More and more cases are making the headlines which involve challenges to wills; often cases are made that the deceased did not have capacity to make their last Will or where disgruntled beneficiaries have been missed out of a will and have not inherited as they expected.
These will challenges can be intertwined with what is known as ‘proprietary estoppel’ which typically, relates to a farm.
What do we mean by proprietary estoppel? In a nutshell, the claim is based on facts where land or property, usually a farm, should, as far as the Claimant is concerned have passed to him or her for the following reasons:
- a promise made to them that they would be the ultimate recipient of the farm;
- reliance on that promise and in most cases, making life choices with that promise in mind; and
- the claimant having worked on the farm during their lifetime for little or no payment and therefore, acting to their detriment.
One such case which has in the last week been heard by Judge Paul Matthews at the High Court in London; it encompasses both a proprietary estoppel claim and a challenge to a will based on lack of testamentary capacity.
The Will in question, which was made two years before the deceased passed away, failed to make any provision for Sam James who had worked for many years on the farm and in the family haulage business.
Mr James’ case is that his father only signed the Will as a result of his dementia and pressure which was exerted by his Mother, Mrs James.
“By 2010, the deceased had been suffering from dementia for a number of years, something his wife and daughters were well aware of. As a result, there is clearly a real doubt about the deceased’s capacity to make the alleged 2010 Will”.
In circumstances where dementia is particularly advanced, it can give rise to a testator lacking the necessary testamentary capacity to make a valid will.
Mrs James, objects to Mr James’ claim in respect of the farm and the challenge to the Will. She argues that no promise was ever made that Mr James would inherit the farm and as a result, his claim should be dismissed.
It is typical in these types of cases that someone leaves school, at what would now be considered an early age, to work on the family farm, without receiving any payment in return for their work, on the basis that the farm is promised to them. The claimant then bases their life choices on the assurances which have been made to them and when the promise fails to come to fruition, that then gives the potential for a proprietary estoppel claim to be made.
In an unusual twist of events in this case, in 2004 the deceased gave instructions to a solicitor to draw up a will which gifted the farm to Mr James. On Mr James’ case, his mother “took exception to it” and intercepted the will, which was never signed.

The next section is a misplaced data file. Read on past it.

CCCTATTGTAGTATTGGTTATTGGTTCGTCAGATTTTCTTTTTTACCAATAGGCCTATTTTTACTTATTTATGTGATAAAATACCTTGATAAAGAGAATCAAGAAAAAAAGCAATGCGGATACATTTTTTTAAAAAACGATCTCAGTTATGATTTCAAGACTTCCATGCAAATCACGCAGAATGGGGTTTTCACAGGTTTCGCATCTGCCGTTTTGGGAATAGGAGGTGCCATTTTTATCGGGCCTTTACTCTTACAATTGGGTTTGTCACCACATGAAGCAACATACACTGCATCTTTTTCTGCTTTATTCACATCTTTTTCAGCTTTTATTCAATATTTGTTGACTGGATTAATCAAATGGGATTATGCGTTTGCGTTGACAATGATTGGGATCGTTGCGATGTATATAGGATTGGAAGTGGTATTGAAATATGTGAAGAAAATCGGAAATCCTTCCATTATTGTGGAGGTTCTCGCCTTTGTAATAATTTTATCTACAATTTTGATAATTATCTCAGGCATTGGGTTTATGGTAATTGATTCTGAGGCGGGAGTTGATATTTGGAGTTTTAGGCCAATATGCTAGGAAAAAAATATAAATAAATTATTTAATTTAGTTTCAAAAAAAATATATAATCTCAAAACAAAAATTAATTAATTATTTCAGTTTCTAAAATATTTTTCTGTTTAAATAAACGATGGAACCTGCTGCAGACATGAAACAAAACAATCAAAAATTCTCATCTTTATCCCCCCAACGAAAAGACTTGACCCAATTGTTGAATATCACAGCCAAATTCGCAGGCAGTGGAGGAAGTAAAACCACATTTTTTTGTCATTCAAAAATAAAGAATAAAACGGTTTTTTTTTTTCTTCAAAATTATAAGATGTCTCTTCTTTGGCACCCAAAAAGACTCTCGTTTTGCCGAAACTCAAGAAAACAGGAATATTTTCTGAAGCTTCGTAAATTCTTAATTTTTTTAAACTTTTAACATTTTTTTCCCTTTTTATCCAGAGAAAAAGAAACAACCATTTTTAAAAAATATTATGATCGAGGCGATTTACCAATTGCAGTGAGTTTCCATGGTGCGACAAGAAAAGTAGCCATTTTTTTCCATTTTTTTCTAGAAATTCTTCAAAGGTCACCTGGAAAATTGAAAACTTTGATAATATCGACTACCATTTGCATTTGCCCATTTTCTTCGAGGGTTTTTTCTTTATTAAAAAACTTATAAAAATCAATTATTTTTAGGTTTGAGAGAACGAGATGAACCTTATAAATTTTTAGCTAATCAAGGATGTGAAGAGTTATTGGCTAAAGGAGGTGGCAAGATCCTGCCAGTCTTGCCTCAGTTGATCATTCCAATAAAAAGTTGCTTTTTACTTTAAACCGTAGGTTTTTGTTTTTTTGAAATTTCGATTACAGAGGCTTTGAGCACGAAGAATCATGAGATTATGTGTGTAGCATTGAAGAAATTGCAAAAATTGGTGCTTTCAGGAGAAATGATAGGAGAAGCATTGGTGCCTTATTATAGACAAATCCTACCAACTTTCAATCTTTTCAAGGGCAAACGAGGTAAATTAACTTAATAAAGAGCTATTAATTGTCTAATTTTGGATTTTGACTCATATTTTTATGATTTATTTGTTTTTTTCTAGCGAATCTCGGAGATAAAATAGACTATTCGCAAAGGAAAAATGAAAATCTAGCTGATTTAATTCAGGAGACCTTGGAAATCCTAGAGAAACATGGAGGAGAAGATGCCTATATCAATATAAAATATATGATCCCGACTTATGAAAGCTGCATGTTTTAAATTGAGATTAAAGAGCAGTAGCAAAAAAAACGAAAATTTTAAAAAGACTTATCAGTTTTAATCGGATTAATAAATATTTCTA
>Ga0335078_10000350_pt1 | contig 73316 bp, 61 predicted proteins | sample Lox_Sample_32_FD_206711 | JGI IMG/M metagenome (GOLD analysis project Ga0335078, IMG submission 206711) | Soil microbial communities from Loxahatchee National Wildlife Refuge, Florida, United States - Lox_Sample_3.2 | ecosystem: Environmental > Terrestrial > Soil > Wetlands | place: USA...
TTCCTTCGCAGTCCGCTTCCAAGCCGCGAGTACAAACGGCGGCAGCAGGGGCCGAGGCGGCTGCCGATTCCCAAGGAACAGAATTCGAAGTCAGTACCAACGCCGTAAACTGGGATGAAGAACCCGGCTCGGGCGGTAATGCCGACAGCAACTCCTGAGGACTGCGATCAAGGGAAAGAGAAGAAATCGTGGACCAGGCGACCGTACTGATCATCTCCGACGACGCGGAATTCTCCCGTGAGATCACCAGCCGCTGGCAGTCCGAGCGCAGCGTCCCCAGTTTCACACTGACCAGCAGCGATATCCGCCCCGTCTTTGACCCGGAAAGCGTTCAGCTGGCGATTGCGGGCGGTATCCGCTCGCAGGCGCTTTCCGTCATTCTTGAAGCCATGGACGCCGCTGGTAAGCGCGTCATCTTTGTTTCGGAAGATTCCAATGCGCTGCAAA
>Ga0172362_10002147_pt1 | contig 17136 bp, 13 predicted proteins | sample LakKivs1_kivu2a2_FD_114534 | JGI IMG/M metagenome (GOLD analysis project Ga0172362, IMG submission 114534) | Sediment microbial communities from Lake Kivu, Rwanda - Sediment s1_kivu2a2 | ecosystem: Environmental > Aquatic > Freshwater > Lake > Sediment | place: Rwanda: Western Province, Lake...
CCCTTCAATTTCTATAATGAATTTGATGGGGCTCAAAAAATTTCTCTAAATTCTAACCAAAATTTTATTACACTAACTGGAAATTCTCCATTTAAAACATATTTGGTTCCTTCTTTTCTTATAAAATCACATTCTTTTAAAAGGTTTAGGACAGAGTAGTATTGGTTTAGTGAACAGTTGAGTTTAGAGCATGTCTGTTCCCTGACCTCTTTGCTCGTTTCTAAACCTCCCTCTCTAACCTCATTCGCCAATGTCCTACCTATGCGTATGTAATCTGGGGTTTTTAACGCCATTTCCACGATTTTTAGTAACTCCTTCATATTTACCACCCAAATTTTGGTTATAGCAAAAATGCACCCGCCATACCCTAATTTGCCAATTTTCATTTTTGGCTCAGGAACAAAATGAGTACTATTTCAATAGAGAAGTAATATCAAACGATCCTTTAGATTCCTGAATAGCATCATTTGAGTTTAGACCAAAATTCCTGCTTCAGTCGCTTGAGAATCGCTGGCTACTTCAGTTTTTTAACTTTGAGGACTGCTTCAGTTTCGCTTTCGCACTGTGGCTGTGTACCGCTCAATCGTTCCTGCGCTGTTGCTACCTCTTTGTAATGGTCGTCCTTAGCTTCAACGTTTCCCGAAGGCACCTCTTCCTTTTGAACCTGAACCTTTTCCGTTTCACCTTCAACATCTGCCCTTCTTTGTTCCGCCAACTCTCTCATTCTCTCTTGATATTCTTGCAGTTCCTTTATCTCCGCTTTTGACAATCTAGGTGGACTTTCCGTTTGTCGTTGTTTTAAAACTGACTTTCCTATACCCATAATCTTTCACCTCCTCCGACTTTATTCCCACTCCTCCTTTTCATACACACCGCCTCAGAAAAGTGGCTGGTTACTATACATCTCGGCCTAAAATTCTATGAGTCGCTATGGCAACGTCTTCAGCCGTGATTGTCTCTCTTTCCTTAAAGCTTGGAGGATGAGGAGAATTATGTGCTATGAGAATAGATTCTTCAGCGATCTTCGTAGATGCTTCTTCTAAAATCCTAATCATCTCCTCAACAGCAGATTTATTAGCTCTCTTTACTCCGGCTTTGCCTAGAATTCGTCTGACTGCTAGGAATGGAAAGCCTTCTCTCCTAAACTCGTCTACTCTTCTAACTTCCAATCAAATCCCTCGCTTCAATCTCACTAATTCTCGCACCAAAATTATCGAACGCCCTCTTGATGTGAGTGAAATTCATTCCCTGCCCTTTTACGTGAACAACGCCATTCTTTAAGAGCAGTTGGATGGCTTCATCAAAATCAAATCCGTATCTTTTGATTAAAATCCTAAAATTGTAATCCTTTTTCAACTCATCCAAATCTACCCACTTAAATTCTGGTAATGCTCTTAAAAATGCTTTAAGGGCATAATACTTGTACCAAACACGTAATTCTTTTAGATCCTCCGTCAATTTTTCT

The deceased made various gifts of land and monies during his lifetime and the challenged Will gives part of the farm to Mr James’ sister, with the remainder being left to his Mother. One particular point of note is that it was recognised in the evidence put before Judge Matthews at trial, that the relationship between Mr James’ Mother and Father had been strained.
Conversely, Mrs James and her daughters argue that Mr James had little choice but to work on the farm having not cared for school and left education. They argue that Mr James had no option other than to work in the family business.
The partnership which governed the family’s businesses was dissolved in 2009 with Mr James receiving assets worth £1.3m. Mrs James and her daughters argue that that was done in an attempt to bring closure to Mr James’ dissatisfaction at the circumstances in which he found himself.
Judge Matthews will give Judgment later in the year but this case highlights how proprietary estoppel cases and challenges to wills can be interlinked; it is therefore essential for your advisor to have an understanding of both elements to properly advise you.
As land values have arisen, so have the amount of cases which are brought on the basis of proprietary estoppel. The consequences of such a claim can be far reaching for the immediate family and especially in circumstances where some members of that family wish to continue farming and the other part of the family wish to extract themselves financially, so that they are able to realise their interest. In order to successfully reach a resolution without the need for Court proceedings, each of those interests much be appreciated and accommodated within any negotiated settlement agreement.